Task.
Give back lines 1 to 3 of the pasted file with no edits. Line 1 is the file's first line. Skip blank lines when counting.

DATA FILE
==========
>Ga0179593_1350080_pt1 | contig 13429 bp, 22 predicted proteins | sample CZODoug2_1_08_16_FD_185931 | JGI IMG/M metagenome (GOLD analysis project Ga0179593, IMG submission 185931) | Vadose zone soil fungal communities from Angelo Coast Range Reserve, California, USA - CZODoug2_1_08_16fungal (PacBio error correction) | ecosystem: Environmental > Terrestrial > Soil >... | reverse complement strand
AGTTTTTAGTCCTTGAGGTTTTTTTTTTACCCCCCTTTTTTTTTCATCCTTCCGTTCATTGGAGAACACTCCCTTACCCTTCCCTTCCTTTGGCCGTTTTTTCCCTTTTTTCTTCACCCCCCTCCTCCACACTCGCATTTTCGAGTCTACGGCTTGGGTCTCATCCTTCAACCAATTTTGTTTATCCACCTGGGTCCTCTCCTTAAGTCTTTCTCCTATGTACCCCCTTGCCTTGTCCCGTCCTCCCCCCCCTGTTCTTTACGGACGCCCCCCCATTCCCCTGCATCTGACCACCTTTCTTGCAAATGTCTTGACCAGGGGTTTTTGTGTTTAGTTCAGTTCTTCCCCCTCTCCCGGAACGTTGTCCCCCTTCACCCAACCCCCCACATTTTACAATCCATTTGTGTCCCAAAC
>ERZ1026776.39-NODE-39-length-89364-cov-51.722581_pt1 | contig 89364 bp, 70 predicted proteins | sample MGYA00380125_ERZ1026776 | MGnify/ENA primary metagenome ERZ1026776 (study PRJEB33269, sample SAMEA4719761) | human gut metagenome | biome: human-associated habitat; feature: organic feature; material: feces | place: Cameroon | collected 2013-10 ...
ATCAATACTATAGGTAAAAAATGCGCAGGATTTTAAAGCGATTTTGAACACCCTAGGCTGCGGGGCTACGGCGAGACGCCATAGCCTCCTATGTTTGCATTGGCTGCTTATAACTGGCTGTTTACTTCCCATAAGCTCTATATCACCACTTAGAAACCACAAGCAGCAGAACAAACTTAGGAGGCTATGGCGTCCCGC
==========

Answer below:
>Ga0179593_1350080_pt1 | contig 13429 bp, 22 predicted proteins | sample CZODoug2_1_08_16_FD_185931 | JGI IMG/M metagenome (GOLD analysis project Ga0179593, IMG submission 185931) | Vadose zone soil fungal communities from Angelo Coast Range Reserve, California, USA - CZODoug2_1_08_16fungal (PacBio error correction) | ecosystem: Environmental > Terrestrial > Soil >... | reverse complement strand
AGTTTTTAGTCCTTGAGGTTTTTTTTTTACCCCCCTTTTTTTTTCATCCTTCCGTTCATTGGAGAACACTCCCTTACCCTTCCCTTCCTTTGGCCGTTTTTTCCCTTTTTTCTTCACCCCCCTCCTCCACACTCGCATTTTCGAGTCTACGGCTTGGGTCTCATCCTTCAACCAATTTTGTTTATCCACCTGGGTCCTCTCCTTAAGTCTTTCTCCTATGTACCCCCTTGCCTTGTCCCGTCCTCCCCCCCCTGTTCTTTACGGACGCCCCCCCATTCCCCTGCATCTGACCACCTTTCTTGCAAATGTCTTGACCAGGGGTTTTTGTGTTTAGTTCAGTTCTTCCCCCTCTCCCGGAACGTTGTCCCCCTTCACCCAACCCCCCACATTTTACAATCCATTTGTGTCCCAAAC
>ERZ1026776.39-NODE-39-length-89364-cov-51.722581_pt1 | contig 89364 bp, 70 predicted proteins | sample MGYA00380125_ERZ1026776 | MGnify/ENA primary metagenome ERZ1026776 (study PRJEB33269, sample SAMEA4719761) | human gut metagenome | biome: human-associated habitat; feature: organic feature; material: feces | place: Cameroon | collected 2013-10 ...